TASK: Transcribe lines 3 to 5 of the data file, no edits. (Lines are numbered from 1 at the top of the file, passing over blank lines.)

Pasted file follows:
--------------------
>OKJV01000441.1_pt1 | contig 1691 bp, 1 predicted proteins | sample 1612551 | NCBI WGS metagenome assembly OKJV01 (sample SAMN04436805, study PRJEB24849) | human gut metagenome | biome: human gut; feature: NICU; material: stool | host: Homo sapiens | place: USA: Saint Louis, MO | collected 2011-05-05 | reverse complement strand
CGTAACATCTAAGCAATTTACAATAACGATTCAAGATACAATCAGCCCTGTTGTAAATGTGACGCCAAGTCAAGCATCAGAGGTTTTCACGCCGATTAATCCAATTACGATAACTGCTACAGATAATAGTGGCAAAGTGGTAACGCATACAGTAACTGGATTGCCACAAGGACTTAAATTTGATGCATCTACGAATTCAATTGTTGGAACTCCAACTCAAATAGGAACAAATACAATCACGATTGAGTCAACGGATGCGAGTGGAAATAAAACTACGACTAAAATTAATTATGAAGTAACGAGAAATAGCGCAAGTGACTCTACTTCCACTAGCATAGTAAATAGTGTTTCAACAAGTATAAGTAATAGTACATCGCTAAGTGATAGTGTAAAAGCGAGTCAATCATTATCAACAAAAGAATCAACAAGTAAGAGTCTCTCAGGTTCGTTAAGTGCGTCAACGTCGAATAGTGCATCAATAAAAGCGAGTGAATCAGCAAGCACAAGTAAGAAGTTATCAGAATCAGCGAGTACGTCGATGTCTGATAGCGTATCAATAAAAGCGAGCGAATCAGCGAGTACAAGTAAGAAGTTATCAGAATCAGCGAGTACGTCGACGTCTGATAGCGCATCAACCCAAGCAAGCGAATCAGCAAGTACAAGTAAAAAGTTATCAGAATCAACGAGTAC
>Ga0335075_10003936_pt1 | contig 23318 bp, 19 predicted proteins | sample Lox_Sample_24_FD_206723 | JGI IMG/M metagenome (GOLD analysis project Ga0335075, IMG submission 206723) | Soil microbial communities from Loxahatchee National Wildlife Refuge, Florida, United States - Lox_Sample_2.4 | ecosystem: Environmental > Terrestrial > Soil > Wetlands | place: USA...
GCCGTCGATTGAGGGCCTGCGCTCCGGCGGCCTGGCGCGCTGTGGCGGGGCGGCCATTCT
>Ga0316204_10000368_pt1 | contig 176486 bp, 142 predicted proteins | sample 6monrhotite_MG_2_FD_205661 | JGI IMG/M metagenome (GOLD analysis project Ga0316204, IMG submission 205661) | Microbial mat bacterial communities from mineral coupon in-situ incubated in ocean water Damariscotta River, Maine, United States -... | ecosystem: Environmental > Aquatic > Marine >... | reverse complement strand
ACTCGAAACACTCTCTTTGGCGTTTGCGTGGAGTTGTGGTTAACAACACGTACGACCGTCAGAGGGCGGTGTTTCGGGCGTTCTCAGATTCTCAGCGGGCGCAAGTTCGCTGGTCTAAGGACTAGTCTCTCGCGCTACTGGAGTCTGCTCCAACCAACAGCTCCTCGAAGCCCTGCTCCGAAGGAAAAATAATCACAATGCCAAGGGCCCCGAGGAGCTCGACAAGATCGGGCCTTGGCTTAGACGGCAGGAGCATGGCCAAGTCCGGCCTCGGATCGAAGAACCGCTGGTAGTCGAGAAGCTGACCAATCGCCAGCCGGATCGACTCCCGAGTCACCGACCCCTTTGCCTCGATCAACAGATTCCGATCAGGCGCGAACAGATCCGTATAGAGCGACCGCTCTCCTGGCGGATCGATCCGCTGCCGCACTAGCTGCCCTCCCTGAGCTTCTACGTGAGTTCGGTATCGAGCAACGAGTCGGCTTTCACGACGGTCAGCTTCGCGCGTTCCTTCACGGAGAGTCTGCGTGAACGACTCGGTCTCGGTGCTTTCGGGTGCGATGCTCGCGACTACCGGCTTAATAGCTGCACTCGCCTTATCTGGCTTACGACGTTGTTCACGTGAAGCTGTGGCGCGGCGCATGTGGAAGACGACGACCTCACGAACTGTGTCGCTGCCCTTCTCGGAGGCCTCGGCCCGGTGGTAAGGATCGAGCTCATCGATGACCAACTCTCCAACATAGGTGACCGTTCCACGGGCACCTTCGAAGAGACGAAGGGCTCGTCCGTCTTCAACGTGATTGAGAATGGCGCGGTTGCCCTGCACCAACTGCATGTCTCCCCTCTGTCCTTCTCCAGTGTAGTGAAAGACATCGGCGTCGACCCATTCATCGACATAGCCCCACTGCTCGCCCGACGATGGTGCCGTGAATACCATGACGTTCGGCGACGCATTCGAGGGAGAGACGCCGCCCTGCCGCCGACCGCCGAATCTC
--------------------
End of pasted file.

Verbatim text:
>Ga0335075_10003936_pt1 | contig 23318 bp, 19 predicted proteins | sample Lox_Sample_24_FD_206723 | JGI IMG/M metagenome (GOLD analysis project Ga0335075, IMG submission 206723) | Soil microbial communities from Loxahatchee National Wildlife Refuge, Florida, United States - Lox_Sample_2.4 | ecosystem: Environmental > Terrestrial > Soil > Wetlands | place: USA...
GCCGTCGATTGAGGGCCTGCGCTCCGGCGGCCTGGCGCGCTGTGGCGGGGCGGCCATTCT
>Ga0316204_10000368_pt1 | contig 176486 bp, 142 predicted proteins | sample 6monrhotite_MG_2_FD_205661 | JGI IMG/M metagenome (GOLD analysis project Ga0316204, IMG submission 205661) | Microbial mat bacterial communities from mineral coupon in-situ incubated in ocean water Damariscotta River, Maine, United States -... | ecosystem: Environmental > Aquatic > Marine >... | reverse complement strand